• Blog – Writing a post-worthy blog isn’t enough to get your content found. Make sure to fill out the Title, meta description, anchor text, tags with meaningful and relevant keywords before you post. You can also edit the URL of your post to make it shorter and more concise (see: the url of this post vs the title)
  • Images – When you add pictures to your blog or website, always remember to add a title or description. Even if it’s just your brand name or a broad description, these words will go a long way!  My pet hamster made it to the first page of Google Images because I optimized a Flickr photo his name in the title, tags and description.
  • Video– It’s easy to optimize YouTube videos. Properly optimized videos are powerful assets that will benefit your brand in the long run because they have a strong staying power (especially if you get them to rank for a specific location/niche.)
  • Twitter– Keep your messages short and sweet and don’t be afraid to include target keywords and other terms you want to be associated with. A fun part of Twitter is that your responses to other users and retweets also count as content.
  • Facebook– This isn’t the place to blast the same messages over again. Neither is it a place to overtly self-promote. With New Facebook Pages rolling out, you can make your fans keep them engaged and make them feel like they’re part of something exclusive by creating unique, well-timed messages.

What are some other ways you properly optimize your social media content?

Wednesday Webinar Overview: Keyword Research

Midweek already. Yesterday’s webinar with Gord Hotchkiss of Enquiro and Connie Stack of WordStream was about PPC Keyword Research and the B2B Buyer.

My favorite analogy that Gord used was that keyword research is best utilized when you do both quantitative and qualitative research. A quantitative strategy can be compared to looking at your dashboard and monitoring your speed as you drive. A qualitative approach would be more like looking outside your window. So in the end, effective keyword research (and driving) consists of both these techniques!

Connie mentioned a good point in her own experience with WordStream. Instead of just focusing on pushing their products/services, WordStream is also interested in the user experience, such as queries like “frustration with AdWords”. As buyers look for a proper balance in their search, it’s important for sellers to find an equilibrium point in understanding the user experience.

If you’d like to learn more about keyword research and read more about the fascinating eye tracking studies, Gord has a free PDF of his new book available for download on his site.

Coming Up with a Plan for Organic SEO

Do you ever come across the label, “One size fits all”? Not only is it frustrating but most of the time, it doesn’t even hold true! Instead of opting for a generic plan for tackling SEO, why not take the time to see what will work best for you? The biggest problem that many have is not knowing where to start or what efforts are enough to help your success. Although a reputable SEO company can’t guarantee your success, your hard work and consistency will pay off in the end.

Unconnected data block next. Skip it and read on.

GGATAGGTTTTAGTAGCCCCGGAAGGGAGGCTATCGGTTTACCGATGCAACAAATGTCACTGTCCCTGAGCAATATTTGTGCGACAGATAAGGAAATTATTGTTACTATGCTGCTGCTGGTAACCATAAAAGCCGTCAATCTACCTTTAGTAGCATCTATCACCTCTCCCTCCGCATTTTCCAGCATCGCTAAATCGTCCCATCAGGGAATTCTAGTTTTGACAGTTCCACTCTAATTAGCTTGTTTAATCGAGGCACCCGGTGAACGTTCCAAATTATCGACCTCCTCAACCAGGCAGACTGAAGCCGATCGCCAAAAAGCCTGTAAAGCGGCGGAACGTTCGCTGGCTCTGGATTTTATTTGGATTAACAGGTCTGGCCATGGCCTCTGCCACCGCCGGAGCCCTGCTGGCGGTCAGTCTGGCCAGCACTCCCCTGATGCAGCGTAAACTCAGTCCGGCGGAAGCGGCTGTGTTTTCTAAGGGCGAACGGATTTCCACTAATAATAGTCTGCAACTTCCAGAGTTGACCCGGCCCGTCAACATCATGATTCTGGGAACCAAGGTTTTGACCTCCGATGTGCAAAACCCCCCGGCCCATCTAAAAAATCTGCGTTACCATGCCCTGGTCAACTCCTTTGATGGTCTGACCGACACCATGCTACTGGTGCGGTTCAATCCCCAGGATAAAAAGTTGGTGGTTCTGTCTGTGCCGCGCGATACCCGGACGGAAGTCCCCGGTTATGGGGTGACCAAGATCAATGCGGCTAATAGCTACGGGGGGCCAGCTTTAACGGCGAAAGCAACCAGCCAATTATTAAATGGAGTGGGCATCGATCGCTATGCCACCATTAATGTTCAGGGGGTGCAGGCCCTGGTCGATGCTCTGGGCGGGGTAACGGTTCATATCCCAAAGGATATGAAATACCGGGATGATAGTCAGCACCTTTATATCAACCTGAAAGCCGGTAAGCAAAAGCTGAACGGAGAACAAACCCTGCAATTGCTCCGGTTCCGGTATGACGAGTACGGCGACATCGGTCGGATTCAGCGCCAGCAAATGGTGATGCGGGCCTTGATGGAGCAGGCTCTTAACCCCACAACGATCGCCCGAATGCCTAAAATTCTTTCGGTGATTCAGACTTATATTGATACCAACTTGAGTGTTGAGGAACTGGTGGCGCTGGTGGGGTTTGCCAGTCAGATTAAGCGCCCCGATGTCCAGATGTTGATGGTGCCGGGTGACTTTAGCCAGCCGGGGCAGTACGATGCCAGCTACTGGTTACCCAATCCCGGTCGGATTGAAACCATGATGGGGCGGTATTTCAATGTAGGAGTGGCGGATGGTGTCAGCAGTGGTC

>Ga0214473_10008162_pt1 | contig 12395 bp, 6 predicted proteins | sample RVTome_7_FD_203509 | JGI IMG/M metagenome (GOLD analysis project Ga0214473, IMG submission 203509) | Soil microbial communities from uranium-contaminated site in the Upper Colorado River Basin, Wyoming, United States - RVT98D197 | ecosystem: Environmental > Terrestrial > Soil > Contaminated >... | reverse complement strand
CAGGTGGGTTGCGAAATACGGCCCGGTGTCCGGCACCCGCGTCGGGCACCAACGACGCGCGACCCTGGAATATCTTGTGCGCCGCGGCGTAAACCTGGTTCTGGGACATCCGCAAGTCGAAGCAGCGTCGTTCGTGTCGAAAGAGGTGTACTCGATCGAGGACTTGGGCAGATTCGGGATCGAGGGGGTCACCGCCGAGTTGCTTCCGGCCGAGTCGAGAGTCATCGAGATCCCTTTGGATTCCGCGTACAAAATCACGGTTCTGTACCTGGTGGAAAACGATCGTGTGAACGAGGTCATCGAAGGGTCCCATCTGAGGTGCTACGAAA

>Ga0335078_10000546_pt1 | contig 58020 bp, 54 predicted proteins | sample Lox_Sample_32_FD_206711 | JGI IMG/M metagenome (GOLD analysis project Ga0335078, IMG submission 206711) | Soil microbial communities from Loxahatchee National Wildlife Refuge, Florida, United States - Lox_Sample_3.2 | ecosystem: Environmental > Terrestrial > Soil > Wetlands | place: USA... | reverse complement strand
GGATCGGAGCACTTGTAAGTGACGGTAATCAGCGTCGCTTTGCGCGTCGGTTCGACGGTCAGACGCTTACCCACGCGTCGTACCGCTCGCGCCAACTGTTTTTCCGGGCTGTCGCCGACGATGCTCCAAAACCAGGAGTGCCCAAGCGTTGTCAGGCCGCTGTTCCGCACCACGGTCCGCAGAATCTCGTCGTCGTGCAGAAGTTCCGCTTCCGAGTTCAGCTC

Investing in Keyword Research
This is an important starting place. Maybe you want to set aside 5, 10, or even 20 keywords that you’d like to concentrate on. Instead of going for a wide variety of words, it can be beneficial to focus on some top terms if there is not a lot of competition in your field. The opposite holds true if you want to get more aggressive with your efforts. Lisa Barone wrote an easy-to-follow article for beginning your keyword research. With free tools from Google and unlimited online resources, there’s no reason for you NOT to get started today.

Moving Onto SEO Content
Now that you know what keywords you want to optimize, it’s time to focus on SEO content. It may be difficult to deliver a steady stream of relevant content. Many companies find it more efficient to enlist the help of copywriters who are knowledgeable in the field. Whether it is keeping up with industry news, voicing your opinion, or plain FAQ’s, these textual gems will help link your site to the significant keywords that you want to be associated with. Marketing experts can’t stress this enough – content is king.

Let’s Get Technical
Search engine optimization works to help your site gain more visibility. This doesn’t happen out of happenstance and you should familiarize yourself with the more technical aspects of organic SEO. Don’t know the difference between title and meta tags? Forget to add relevant keywords to your headings? Did you know you can even add alt tags to make your pictures more search engine friendly? If you aren’t utilizing these fields, just think of all the potential visibility you’re missing out on!

Intel’s Advertising Overhaul